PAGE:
I had no idea it could take so long to recover from a flare up!  Your suggestion to ease back into it is something I will do!  It's hard on the ego to have to cut back on things!   'Patience is a virtue!'  Right? 

    Do you find that a flare up happens suddenly or is it something that worsens slowly?I'm still trying to figure out if I'm just not noticing my breathing is worsening or only noticing when it's quite bad. 

    I appreciate your thoughts!  I am still trying to figure this asthma out!  Guess it's a lifelong challenge!  Definitely keeps my eyes on my Lord!

    Thank you!

  • MadE


    do you have a peek flow meter? If you do use it everyday,I think there’s an app where you can log the results. First week do it 3x a day morning afternoon evening until you figure out what your norm is. Then you’ll see when your numbers are low you be able to adjust your meds. Also log the weather you maybe sensatitve to weather changes,I’m not but DS is.

  • LK

    Thank you for the suggestions!

    Yes, I do have a peak flow meter.  I used it when I was first diagnosed, just hadn't used it in quite awhile!  Guess I thought I could determine how I was doing without it.  Not so much!  

    Started using it again this afternoon after I found an app.  Funny you should mention an app!  The app and this respiratory illness made me realize that I have not been monitoring my breathing with the meter as I should.

    I know high humidity does bother me and your idea of monitoring the weather and keeping a log is a great idea!  Thank you! 

    I am not familiar with the abbreviations. What is DS?

  • MadE


    i like asthma md it’s free, and then asthma check- that’s like two bucks. There are ones for kids too wheezy something- cute for the younger kids.

    check them out, I am a bit OCD so I have both��

  • LK


    Yes, the AsthmaMD app is the one I am using.  Have only been using it for a few days, but it seems to be quite good! 

    I am a bit confused, though, about why even when my peak flow meter is in the normal range I am still wheezing and very tight in my chest.  Went to my pulmonary doctor yesterday again because I wasn't improving.  Started about a month ago with a respiratory infection.  My chest x-ray and breathing test at his office were normal but I felt very tight in my chest.  He listened to my chest and said it sounded normal.  ( Even when I am at my worst, several doctors have said my chest sounds normal.  Don't understand that.)  Will ask my doctor that at my follow up appointment.

    So I am on new meds and this morning my chest is much better!

    Question:  Does anyone else have this happen where your breathing test is OK and the doctor listens to your chest and it sounds Ok yet you know you are having trouble?

    My doctor is very good about listening to and observing the patient and adjusting medications.


  • MadE

    Mmm.. could it be in your throat/wind pipe but that wouldn’t explain the chest heaviness 

    maybe go see a cardiologist just to  rule that out too

    Acid reflux’s can do that to your chest and not have a burn.

    did they put you on a inhaild steroid 

    thats all my brain can think of. 

    Good luck feel better

  • K8sMom2002

    @LK, it's really frustrating, isn't it, when you can't breathe and your doctor can't pick up on anything while listening to your lungs? 

    Glad you're feeling better today — a respiratory infection can set you back and take you a while to get over it. I think it's a great idea to ask your doctor about why your lungs don't sound abnormal when you're feeling really bad. 

  • LK 


    @K8SMOM2002  Yes, it is frustrating.  Thank you!

    I will definitely ask my doctor about why my lungs sounded normal yet I was miserable. 

    I am on a prescription for my reflux.  I try to not eat anything within 3-4 hours of going to bed.  I've also tried raising the headboard of my bed up about 4-6 inches.  This seems to help with the reflux, too, but I have to remember how high up I am when getting out of bed!  Raising the headboard worked better for me than sleeping on many pillows – they just made my back hurt.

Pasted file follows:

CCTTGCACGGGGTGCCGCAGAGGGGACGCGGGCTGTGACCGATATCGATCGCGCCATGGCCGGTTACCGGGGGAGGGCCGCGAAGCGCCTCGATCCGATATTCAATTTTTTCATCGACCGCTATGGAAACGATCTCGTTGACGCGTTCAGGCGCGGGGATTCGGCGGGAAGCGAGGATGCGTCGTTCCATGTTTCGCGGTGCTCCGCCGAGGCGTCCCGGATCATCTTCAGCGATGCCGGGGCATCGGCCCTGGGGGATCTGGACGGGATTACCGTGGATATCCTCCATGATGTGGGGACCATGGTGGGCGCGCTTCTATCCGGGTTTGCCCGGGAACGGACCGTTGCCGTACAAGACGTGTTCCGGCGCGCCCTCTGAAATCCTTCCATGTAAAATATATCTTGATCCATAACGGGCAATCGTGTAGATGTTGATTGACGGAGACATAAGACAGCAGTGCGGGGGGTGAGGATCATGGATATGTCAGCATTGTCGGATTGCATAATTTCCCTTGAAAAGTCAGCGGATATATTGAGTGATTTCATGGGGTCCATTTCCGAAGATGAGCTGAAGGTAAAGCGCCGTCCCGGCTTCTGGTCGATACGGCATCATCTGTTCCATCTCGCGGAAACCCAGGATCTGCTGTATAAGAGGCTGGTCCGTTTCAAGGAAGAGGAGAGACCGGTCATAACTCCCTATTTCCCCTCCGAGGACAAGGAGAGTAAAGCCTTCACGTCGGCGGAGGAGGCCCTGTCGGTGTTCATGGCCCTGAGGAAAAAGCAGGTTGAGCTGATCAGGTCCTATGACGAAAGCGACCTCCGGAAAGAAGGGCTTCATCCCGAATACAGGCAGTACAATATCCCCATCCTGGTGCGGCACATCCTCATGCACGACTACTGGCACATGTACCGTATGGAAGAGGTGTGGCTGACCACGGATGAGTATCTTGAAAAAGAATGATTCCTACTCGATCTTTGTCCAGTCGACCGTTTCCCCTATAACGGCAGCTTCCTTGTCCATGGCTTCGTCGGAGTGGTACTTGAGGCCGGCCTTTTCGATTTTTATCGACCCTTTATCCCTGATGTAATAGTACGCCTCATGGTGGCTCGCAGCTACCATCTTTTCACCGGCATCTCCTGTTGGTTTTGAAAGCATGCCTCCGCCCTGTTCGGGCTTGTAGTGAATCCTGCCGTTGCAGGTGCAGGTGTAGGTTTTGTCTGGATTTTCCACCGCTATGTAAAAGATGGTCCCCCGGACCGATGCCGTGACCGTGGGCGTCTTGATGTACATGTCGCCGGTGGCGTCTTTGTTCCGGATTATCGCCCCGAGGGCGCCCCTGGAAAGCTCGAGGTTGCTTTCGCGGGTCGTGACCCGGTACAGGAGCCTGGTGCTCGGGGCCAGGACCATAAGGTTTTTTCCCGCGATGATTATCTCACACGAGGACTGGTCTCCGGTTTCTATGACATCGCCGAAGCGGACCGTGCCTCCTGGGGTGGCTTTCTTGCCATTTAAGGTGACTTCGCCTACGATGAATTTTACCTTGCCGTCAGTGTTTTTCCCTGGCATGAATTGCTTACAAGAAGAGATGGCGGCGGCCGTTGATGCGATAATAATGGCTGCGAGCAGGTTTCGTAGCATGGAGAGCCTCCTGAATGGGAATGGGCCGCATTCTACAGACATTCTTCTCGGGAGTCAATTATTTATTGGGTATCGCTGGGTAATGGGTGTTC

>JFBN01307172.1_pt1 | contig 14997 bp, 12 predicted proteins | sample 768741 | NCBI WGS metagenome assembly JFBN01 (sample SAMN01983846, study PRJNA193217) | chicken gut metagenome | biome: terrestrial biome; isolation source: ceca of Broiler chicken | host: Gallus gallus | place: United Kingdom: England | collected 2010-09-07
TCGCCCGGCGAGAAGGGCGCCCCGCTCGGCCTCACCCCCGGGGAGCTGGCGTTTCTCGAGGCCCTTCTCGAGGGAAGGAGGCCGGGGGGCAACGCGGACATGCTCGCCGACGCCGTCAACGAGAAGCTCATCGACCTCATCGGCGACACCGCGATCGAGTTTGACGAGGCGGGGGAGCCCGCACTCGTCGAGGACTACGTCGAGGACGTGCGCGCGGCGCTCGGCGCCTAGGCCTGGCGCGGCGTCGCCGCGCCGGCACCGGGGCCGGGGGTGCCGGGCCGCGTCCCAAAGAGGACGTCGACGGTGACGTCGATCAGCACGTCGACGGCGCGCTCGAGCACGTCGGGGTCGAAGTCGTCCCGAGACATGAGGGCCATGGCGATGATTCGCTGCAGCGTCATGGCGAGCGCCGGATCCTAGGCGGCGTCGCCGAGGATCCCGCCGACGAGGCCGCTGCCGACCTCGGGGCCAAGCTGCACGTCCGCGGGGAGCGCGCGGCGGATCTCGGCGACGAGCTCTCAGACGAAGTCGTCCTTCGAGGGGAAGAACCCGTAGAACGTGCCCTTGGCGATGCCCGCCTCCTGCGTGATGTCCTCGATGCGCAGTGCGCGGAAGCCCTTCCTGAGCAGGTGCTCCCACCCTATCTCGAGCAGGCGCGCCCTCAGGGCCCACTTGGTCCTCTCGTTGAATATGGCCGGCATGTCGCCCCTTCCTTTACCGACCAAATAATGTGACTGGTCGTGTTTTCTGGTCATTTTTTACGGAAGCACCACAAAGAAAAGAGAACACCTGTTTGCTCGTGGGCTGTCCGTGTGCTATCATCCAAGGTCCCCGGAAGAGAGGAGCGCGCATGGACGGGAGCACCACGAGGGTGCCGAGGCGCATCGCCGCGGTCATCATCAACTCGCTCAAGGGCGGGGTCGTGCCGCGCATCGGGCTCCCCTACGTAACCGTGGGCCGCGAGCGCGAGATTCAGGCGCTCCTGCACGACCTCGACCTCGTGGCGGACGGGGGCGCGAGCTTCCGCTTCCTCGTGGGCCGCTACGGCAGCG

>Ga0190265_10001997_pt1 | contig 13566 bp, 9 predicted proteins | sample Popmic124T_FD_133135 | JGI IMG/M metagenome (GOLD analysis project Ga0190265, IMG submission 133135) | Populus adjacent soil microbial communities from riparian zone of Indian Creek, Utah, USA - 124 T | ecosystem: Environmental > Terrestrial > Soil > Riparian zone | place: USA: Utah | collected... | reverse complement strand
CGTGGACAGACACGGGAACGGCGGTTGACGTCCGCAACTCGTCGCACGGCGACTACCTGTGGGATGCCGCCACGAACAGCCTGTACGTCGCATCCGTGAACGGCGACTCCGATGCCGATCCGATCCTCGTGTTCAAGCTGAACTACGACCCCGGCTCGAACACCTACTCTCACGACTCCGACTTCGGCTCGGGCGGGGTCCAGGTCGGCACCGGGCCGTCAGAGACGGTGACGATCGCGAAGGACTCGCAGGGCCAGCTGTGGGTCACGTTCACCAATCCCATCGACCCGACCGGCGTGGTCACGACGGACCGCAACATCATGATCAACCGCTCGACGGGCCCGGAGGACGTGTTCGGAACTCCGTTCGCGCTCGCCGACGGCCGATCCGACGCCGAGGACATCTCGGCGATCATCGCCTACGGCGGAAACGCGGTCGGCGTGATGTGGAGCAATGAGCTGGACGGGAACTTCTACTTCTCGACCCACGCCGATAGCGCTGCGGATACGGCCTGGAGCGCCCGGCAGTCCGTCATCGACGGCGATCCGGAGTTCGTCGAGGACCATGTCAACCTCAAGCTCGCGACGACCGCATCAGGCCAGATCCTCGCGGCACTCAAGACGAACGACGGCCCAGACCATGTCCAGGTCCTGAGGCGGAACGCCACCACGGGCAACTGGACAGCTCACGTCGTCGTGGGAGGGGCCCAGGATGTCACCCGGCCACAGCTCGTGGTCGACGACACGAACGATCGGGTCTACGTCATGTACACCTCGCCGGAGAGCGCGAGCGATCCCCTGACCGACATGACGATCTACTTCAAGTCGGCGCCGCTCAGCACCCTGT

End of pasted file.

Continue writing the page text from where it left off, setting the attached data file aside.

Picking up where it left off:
Thankfully the new medicine is improving my breathing immensely!  I don't think I have been able to breathe this well and deeply in many, many months. Still cough a lot and will ask my doctor about it.  I'm wondering if I had become accustomed to my breathing slowly getting worse.

    Hope everyone is doing well today!

    Thank you for the encouragement!



  • K8sMom2002

    Yay for breathing better! And yes, when my lungs are misbehaving, I find it better to have my head elevated … good tip about raising the head of your bed instead of just adding pillows.

    Do you use some sort of wedge under the mattress?

    And reflux is a definite asthma for trigger for some of our members. What other tips did your doctor give you about reflux?

    I think a lot of us have been like the story about the frog in steadily heating water … we don't realize how bad it is until we get some relief! I'm glad you are doing better!

  • LK

    Thank you! 

    That's a good analogy about the frog in heating water!  Made me smile!

    I use these blocks that are for raising a bed for added storage underneath for raising just the headboard.  Put one block underneath each of the two headboard legs. I'll try to add a picture of the block.  I think they are called Bed Stands or Bed Risers.


  • Jen

    @LK Since you mentioned things you do to help with reflux at night, I thought you might be interested in sharing some tips on our blog post about .  Sharing tips puts you in the running to win a Dyson air cleaner!

  • K8sMom2002

    @LK, has monitoring your asthma helped you?

    @MadE, what's the most useful info you've gotten from the apps? Is there one that does the job better than the others?

  • LK

    Yes, monitoring my asthma has definitely made me more aware of my triggers and symptoms.  Yet even when I'm coughing a lot and wheezing my readings on my peak flow meter are lower but not in the yellow zone, so still trying to understand the  correlation between the readings and how I'm doing.  When I use my rescue inhaler my readings improve and I breath better. 

    Will talk with my pulmonary doctor at my next appointment.

  • Alyson

    Hey everyone, I found it really hard to figure out what was causing my asthma to flare up but a friend recommended an app to me and it's really helped a lot. 

    It's easy to use and you just have to log what kind of symptoms you have for it to report back to you (which is great when you're busy and have kids!)